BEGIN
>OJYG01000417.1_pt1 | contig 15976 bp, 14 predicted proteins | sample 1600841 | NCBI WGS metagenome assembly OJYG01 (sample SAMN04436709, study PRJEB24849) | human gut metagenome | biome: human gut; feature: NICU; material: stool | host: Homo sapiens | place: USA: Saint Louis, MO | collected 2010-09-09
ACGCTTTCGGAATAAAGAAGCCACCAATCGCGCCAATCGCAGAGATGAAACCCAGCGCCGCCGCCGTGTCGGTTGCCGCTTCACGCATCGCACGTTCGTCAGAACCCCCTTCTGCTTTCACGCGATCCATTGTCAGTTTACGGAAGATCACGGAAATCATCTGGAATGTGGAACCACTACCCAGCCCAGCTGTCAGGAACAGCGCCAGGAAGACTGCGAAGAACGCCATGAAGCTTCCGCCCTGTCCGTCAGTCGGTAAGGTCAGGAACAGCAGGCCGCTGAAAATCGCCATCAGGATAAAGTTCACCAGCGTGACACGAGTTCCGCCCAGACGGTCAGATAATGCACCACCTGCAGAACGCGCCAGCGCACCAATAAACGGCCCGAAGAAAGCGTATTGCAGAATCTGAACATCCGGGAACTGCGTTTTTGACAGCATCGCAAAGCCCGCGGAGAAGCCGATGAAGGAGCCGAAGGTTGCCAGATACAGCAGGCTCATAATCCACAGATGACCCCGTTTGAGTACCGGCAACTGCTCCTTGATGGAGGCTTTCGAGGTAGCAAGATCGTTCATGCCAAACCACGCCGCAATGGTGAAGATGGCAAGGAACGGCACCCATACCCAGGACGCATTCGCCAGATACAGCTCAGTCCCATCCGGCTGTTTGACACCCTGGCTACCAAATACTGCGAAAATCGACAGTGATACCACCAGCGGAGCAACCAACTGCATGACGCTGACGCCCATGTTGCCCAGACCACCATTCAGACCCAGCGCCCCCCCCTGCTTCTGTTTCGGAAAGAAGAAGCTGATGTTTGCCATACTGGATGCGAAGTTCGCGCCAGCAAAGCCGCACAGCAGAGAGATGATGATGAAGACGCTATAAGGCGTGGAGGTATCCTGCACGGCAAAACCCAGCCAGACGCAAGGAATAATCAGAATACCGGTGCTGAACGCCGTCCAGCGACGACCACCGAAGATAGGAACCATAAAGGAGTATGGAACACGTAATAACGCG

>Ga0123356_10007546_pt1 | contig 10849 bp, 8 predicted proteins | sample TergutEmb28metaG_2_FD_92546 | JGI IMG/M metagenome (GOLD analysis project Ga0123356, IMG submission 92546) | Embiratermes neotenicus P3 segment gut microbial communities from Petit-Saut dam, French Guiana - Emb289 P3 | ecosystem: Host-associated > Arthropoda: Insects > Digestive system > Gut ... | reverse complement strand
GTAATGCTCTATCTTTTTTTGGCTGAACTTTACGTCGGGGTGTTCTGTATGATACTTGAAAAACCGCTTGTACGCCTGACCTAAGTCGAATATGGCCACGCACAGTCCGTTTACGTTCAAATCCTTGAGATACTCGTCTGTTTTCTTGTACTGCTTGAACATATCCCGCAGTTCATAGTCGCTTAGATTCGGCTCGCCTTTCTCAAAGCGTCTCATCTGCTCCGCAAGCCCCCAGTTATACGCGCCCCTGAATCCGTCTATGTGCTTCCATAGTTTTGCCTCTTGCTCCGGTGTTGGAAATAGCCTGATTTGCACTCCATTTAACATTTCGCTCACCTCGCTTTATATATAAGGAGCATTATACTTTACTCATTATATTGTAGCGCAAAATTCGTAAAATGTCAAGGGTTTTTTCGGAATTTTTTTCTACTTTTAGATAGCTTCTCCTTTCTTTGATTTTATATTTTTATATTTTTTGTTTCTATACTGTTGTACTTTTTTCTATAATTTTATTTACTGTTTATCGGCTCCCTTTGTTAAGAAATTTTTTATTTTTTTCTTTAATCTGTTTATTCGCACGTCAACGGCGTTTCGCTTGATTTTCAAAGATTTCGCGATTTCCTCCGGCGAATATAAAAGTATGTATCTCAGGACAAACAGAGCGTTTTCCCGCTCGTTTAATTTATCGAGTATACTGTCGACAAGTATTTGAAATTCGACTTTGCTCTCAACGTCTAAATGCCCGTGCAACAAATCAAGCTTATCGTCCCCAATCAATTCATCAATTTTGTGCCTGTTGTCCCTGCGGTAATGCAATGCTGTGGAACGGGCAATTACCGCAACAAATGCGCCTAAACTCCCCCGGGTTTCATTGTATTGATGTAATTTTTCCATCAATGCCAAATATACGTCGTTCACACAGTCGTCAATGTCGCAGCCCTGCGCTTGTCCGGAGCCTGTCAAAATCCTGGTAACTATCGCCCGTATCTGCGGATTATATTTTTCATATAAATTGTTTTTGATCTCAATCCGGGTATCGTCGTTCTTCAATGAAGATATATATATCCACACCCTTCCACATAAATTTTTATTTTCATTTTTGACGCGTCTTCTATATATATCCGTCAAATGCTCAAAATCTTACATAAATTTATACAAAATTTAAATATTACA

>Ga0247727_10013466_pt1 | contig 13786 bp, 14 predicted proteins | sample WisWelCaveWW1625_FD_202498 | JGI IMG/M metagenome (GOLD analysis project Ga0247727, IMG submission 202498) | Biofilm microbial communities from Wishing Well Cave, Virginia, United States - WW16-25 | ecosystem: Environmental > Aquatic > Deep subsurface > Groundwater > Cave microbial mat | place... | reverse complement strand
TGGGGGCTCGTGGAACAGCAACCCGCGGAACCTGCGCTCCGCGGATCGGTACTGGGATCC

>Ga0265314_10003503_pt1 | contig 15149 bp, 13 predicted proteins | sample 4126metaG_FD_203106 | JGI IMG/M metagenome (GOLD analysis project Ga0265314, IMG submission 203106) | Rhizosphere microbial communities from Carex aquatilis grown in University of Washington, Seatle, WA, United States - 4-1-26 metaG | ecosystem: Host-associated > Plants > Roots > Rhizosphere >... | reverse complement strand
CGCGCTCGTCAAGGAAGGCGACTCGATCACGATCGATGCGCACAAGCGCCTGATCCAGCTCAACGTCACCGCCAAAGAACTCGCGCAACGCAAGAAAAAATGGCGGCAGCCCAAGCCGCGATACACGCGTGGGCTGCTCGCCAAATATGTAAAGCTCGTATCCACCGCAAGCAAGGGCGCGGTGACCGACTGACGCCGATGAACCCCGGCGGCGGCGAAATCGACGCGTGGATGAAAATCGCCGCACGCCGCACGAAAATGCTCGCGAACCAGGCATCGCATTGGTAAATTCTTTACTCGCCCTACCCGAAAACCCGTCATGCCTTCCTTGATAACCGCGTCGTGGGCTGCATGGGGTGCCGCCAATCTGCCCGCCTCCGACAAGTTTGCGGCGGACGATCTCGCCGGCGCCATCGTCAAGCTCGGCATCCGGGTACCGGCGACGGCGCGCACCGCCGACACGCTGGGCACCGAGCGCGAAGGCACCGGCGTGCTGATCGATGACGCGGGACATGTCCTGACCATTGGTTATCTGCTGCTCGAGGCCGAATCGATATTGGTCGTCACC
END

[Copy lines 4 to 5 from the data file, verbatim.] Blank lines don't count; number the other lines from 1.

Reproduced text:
GTAATGCTCTATCTTTTTTTGGCTGAACTTTACGTCGGGGTGTTCTGTATGATACTTGAAAAACCGCTTGTACGCCTGACCTAAGTCGAATATGGCCACGCACAGTCCGTTTACGTTCAAATCCTTGAGATACTCGTCTGTTTTCTTGTACTGCTTGAACATATCCCGCAGTTCATAGTCGCTTAGATTCGGCTCGCCTTTCTCAAAGCGTCTCATCTGCTCCGCAAGCCCCCAGTTATACGCGCCCCTGAATCCGTCTATGTGCTTCCATAGTTTTGCCTCTTGCTCCGGTGTTGGAAATAGCCTGATTTGCACTCCATTTAACATTTCGCTCACCTCGCTTTATATATAAGGAGCATTATACTTTACTCATTATATTGTAGCGCAAAATTCGTAAAATGTCAAGGGTTTTTTCGGAATTTTTTTCTACTTTTAGATAGCTTCTCCTTTCTTTGATTTTATATTTTTATATTTTTTGTTTCTATACTGTTGTACTTTTTTCTATAATTTTATTTACTGTTTATCGGCTCCCTTTGTTAAGAAATTTTTTATTTTTTTCTTTAATCTGTTTATTCGCACGTCAACGGCGTTTCGCTTGATTTTCAAAGATTTCGCGATTTCCTCCGGCGAATATAAAAGTATGTATCTCAGGACAAACAGAGCGTTTTCCCGCTCGTTTAATTTATCGAGTATACTGTCGACAAGTATTTGAAATTCGACTTTGCTCTCAACGTCTAAATGCCCGTGCAACAAATCAAGCTTATCGTCCCCAATCAATTCATCAATTTTGTGCCTGTTGTCCCTGCGGTAATGCAATGCTGTGGAACGGGCAATTACCGCAACAAATGCGCCTAAACTCCCCCGGGTTTCATTGTATTGATGTAATTTTTCCATCAATGCCAAATATACGTCGTTCACACAGTCGTCAATGTCGCAGCCCTGCGCTTGTCCGGAGCCTGTCAAAATCCTGGTAACTATCGCCCGTATCTGCGGATTATATTTTTCATATAAATTGTTTTTGATCTCAATCCGGGTATCGTCGTTCTTCAATGAAGATATATATATCCACACCCTTCCACATAAATTTTTATTTTCATTTTTGACGCGTCTTCTATATATATCCGTCAAATGCTCAAAATCTTACATAAATTTATACAAAATTTAAATATTACA

>Ga0247727_10013466_pt1 | contig 13786 bp, 14 predicted proteins | sample WisWelCaveWW1625_FD_202498 | JGI IMG/M metagenome (GOLD analysis project Ga0247727, IMG submission 202498) | Biofilm microbial communities from Wishing Well Cave, Virginia, United States - WW16-25 | ecosystem: Environmental > Aquatic > Deep subsurface > Groundwater > Cave microbial mat | place... | reverse complement strand